Stránka:roll 1931.djvu/236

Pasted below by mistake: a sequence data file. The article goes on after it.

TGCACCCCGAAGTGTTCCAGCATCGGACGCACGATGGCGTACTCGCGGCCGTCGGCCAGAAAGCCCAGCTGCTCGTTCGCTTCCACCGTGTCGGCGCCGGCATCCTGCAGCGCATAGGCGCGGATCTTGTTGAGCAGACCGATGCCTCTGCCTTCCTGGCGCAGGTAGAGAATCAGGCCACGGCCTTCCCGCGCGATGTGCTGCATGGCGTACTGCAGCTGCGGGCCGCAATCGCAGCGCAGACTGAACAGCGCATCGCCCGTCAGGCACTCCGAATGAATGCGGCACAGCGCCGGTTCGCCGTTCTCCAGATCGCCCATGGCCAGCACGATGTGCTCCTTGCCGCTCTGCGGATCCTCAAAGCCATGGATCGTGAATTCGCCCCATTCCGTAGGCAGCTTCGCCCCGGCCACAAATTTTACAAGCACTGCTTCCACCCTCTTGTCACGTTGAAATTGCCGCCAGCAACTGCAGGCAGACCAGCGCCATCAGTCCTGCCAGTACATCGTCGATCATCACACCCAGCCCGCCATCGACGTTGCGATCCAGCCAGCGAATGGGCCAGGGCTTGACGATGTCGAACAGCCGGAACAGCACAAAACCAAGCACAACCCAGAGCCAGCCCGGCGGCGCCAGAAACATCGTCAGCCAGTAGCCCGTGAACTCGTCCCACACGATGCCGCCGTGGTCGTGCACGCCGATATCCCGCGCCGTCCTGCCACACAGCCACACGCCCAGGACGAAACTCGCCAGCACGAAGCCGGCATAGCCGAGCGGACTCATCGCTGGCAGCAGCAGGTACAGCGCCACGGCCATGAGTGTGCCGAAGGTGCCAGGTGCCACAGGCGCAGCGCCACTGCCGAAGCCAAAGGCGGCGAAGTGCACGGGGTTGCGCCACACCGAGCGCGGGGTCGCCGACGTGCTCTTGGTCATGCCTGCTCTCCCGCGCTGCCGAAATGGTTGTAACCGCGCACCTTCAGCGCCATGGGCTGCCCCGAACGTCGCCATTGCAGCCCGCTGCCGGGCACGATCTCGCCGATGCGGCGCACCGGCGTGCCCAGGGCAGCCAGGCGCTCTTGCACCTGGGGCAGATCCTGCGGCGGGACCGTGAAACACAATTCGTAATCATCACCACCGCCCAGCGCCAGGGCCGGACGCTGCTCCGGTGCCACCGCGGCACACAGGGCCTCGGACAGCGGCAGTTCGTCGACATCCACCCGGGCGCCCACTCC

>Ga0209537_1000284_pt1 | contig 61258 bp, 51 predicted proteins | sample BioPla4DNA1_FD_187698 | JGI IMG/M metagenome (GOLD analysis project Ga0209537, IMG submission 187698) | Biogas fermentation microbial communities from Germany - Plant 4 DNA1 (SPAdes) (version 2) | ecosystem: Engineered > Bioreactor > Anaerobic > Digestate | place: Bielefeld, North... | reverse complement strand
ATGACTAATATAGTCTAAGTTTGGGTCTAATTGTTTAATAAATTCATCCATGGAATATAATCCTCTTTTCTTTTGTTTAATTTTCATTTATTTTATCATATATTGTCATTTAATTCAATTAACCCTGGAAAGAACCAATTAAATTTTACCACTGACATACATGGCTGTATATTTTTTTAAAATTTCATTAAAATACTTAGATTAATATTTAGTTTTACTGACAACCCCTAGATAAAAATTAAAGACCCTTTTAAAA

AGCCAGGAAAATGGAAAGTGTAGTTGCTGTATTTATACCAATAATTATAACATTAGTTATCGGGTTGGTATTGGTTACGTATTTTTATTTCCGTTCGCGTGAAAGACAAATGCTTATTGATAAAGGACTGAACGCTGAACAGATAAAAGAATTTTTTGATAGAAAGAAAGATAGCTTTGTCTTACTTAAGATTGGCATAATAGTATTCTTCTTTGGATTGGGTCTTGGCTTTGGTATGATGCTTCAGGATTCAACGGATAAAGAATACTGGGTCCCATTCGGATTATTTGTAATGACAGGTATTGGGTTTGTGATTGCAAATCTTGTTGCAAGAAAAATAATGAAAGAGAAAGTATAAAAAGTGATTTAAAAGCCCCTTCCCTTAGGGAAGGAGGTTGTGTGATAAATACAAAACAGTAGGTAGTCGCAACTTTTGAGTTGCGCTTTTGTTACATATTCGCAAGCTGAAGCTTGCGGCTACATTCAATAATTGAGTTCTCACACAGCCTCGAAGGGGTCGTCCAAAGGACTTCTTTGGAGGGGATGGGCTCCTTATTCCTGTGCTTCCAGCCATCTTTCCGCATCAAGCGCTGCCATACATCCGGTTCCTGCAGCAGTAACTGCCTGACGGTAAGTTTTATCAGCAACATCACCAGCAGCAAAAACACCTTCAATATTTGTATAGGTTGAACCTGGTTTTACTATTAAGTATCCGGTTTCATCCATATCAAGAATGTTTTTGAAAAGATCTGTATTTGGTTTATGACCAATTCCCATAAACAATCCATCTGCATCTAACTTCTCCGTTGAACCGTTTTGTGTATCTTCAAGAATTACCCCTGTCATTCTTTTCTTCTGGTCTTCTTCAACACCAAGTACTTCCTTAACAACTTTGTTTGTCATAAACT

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220 Woodcraft Birch Bark Roll manent camp, and it is for these especially that this message is meant. As long as your permanent camp is of real tents or tepees -and close to the ground and hallowed with wood smells, you are getting the big good thing. But as soon as you begin to floor your tent and set up over it a permanent frame and roof, you have taken a step back toward town, a step that will rob you of some good things. It is for these that the Woodcraft cabin was built and is now recommended. For full practical application each gang should as far as possible make their own camp out of material secured by themselves from the surrounding woods or country. A leader is needed who is artistic as well as constructive, and has Woodcraft instincts, because from the very nature ‘of it every camp must be a separate proposition. In Maine, we are free to cut and use all the soft timber we want. In Carolina it would be more or less of stone, but in Texas there is no choice but “Dobies.” The Woodcraft cabin is full of the beauty of the things that grow. It has the glorious smell and magic of the woods. Its every feature stands for a little triumph of the owners over the wide world about. It has all the charms of beauty, personality, conquest and romance. The very fact that every- thing in it was made by the owners’ hands fends a consecra- tion that cannot be got in any other way. Last and largest, it rnay be blessed with the crowning glory, an open fire. The cabin may, in short, be a wonderful spiritual expe- rience that the bungalow or house can scarcely be. But all of this is providing that the cabin be of true Wood- craft construction; not one of those hideous machine-made things ground out by the mile and sold by the foot, that are sometimes called ‘‘cabins.”’ Roosevelt was a good Woodcrafter and he is credited with a saying that sums. up the spirit of Woodcraft, if we assume the outdoor surroundings. It is, “Where you are, with what you have, right now.” The Woodcraft League has found many sympathetic friends in the Y. M. C. A., and when E. M. Robinson showed his belief in the Woodcraft Way by asking us to set up a Woodcraft Cabin, a Woodcraft Council Ring and a Wood- craft Toilet in the woods at Blue Ridge to show at the great May Assembly, it was an opportunity not to be let slip.